I've seen Panasonic's new OLED TVs and it may be beating LG at its own game

Panasonic sets the bar extremely high with its latest OLED and Mini LED TVs

Panasonic 2024 OLED TVs - gaming
(Image credit: Rik Henderson / Future)

When I think of Panasonic and its OLED TVs, I think high-end, I think home cinema, I think accurate movie reproduction. Indeed, the tech brand prides itself on reference grade visuals and has often extolled them above almost all else.

And, for the most part, it has the heritage to back it up – after all, many movie makers readily admit that they use Panasonic TVs in post-production.

But the company's latest TV Experience event in Dusseldorf, Germany, where it announced its latest models for the year, felt different. I attended and encountered a Panasonic that has seemingly set its sights on another battleground, one that the industry as a whole is also peering at with eager eyes – gaming.

The Japanese manufacturer gave a hint to an expanded strategy last year, announcing a partnership with Activision Blizzard and, in particular, Diablo IV, but has taken more pronounced and significant strides in the area this time around. It seems to be going whole hog when it comes to gaming in 2024, and I heartily approve.

Panasonic 2024 OLED TVs - gaming

(Image credit: Rik Henderson / Future)

While announcing several new OLED TVs for release in the coming months, the brand spoke less about cinematic prowess and more about the integration of new gaming technologies. And why not? When combined with its trademark and critically-revered picture knowhow, they result in a lineup that takes big screen gaming to a whole new level.

In addition to 120Hz support for PS5, Xbox Series X/S and prospective future consoles, most of the new models sport 144Hz refresh rates, making them very capable gaming monitors for PC rig owners. Add Panasonic's proprietary HCX Pro AI Mk II processing, a myriad of different game modes and options, and the ability to go up to 77-inches with the Panasonic Z93A OLED, and you have something that would catch the attention of even the most die-hard PC gamer.

They may never have considered a humble TV as a monitor replacement before, but then they haven't seen the Panasonic Z90A, Z93A, nor Z95A yet.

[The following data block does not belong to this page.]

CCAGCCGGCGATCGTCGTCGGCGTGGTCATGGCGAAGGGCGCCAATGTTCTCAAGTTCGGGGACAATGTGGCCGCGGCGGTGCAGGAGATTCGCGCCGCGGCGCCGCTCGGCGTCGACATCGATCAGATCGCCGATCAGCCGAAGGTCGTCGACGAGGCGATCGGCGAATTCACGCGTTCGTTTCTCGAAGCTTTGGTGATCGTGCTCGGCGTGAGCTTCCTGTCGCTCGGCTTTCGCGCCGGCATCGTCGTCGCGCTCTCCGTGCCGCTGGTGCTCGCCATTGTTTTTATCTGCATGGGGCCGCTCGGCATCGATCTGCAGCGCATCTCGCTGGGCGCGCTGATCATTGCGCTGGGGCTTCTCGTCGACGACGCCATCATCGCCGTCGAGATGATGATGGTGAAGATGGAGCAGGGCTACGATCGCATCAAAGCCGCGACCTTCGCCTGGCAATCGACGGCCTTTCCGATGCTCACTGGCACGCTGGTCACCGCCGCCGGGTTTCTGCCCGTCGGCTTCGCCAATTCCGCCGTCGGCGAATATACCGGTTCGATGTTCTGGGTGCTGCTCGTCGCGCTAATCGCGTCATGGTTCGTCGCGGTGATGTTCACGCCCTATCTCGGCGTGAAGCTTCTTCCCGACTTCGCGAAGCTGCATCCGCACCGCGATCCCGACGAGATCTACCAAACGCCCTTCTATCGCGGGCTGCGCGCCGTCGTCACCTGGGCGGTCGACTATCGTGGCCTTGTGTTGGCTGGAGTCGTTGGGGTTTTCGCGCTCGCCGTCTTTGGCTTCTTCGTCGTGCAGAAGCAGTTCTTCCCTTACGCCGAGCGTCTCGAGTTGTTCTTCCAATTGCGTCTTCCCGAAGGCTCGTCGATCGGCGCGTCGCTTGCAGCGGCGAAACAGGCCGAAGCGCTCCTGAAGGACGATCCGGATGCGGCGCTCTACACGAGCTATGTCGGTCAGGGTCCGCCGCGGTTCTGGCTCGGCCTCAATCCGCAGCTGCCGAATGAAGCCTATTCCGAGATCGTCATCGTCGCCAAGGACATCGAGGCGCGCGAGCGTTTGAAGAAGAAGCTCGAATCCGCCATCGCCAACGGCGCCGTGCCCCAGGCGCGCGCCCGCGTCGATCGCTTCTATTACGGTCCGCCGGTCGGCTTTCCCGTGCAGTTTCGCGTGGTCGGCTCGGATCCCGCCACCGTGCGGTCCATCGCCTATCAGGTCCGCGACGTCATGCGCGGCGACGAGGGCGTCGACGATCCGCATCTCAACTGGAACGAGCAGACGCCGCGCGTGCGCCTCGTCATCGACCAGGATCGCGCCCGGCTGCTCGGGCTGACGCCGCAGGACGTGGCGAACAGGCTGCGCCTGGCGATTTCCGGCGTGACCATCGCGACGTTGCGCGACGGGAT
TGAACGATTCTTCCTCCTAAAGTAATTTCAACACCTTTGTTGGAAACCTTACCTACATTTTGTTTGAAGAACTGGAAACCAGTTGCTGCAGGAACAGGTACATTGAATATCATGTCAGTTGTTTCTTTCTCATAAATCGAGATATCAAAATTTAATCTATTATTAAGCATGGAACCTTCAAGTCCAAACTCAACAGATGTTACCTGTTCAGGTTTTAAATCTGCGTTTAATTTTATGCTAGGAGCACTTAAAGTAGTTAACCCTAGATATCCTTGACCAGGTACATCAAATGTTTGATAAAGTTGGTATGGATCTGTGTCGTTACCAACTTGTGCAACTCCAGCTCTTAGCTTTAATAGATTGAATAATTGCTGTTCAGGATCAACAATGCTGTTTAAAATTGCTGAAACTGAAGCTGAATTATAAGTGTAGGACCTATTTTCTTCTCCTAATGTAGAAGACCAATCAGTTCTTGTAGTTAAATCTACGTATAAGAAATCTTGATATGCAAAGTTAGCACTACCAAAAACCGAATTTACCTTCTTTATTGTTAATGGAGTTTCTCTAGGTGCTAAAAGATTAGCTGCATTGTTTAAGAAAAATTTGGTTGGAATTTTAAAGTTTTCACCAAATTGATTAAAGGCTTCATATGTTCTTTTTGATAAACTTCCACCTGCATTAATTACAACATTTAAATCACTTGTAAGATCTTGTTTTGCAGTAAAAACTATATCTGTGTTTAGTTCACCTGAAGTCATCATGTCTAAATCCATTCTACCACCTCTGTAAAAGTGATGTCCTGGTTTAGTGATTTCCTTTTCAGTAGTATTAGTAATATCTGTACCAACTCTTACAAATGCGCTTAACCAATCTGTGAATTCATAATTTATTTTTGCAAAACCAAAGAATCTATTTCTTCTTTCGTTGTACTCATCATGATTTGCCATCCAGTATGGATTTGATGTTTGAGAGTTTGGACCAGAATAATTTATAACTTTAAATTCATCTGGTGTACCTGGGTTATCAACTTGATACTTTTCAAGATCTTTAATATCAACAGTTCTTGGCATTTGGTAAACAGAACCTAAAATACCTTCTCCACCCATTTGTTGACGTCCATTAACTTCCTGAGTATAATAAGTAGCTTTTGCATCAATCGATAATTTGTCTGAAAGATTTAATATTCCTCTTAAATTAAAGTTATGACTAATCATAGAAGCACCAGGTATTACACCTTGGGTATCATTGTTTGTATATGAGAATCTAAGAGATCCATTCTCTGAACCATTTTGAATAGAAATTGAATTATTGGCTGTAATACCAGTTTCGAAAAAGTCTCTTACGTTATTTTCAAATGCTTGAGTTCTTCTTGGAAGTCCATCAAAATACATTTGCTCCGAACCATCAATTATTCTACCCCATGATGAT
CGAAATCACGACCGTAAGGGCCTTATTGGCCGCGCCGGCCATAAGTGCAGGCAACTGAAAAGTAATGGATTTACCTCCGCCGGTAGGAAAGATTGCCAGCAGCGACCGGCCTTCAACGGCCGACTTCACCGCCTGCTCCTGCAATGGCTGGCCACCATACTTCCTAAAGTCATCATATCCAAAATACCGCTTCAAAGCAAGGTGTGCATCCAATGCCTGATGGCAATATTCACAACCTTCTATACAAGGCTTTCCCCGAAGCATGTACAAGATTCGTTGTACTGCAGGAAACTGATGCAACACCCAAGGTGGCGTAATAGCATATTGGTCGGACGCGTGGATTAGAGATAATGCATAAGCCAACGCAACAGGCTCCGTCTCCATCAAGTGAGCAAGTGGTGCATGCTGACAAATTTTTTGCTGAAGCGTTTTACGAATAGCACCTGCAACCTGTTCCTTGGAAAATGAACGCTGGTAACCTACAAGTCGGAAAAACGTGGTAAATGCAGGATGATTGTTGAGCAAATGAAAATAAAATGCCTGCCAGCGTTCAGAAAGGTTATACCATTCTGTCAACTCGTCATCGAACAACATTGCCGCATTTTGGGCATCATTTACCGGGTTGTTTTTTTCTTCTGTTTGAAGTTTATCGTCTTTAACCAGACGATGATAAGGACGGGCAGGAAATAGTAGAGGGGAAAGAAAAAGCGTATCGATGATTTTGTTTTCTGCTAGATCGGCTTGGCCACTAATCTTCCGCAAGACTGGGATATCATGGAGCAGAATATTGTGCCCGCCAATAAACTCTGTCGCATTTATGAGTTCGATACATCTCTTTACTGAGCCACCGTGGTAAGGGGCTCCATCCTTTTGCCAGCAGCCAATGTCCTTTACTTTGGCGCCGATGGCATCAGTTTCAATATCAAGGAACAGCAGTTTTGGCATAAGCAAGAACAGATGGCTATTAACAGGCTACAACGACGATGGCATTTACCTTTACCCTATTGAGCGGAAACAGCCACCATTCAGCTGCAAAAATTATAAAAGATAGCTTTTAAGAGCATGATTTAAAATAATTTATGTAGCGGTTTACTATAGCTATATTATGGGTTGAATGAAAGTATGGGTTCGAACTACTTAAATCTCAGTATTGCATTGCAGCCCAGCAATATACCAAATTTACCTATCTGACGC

The Master OLED Pro panel used in the Z90A is quite simply jaw-dropping for black levels and colour accuracy, while the Master OLED Ultimate screen in used by the flagships is about as good as they come – look up "chef's kiss" in the dictionary and it's probably in the description.

Even the more affordable Z80A, with its standard OLED panel and 120Hz maximum refresh rate looks to be a tasty set for a gameplay session, promising low latency and the same swathe of game mode features that ensures your games look as good as they play.

Panasonic 2024 OLED TVs - gaming

(Image credit: Rik Henderson / Future)

It all makes for an exciting time for gamers across multiple formats.

Certainly, I've been using an OLED TV for gaming for more than a decade (having swapped models in that time), so already wax lyrical about the benefits whenever I can, but it seems even I should start to think about upgrading again soon.

Thankfully, I won't be spoiled for choice as plenty of other manufacturers will follow suit this year, introducing their own top-level gaming capabilities with the latest TV ranges. But Panasonic does seem to have a head start on this showing, so the ball is very much now in the courts of the likes of LG, Samsung, Sony and Philips.

Game on!

Rik Henderson
News Editor

Rik is T3’s news editor, which means he looks after the news team and the up-to-the-minute coverage of all the hottest gadgets and products you’ll definitely want to read about. And, with more than 35 years of experience in tech and entertainment journalism, including editing and writing for numerous websites, magazines, and newspapers, he’s always got an eye on the next big thing.

Rik also has extensive knowledge of AV, TV streaming and smart home kit, plus just about everything to do with games since the late 80s. Prior to T3, he spent 13 years at Pocket-lint heading up its news team, and was a TV producer and presenter on such shows as Channel 4's GamesMaster, plus Sky's Games World, Game Over, and Virtual World of Sport.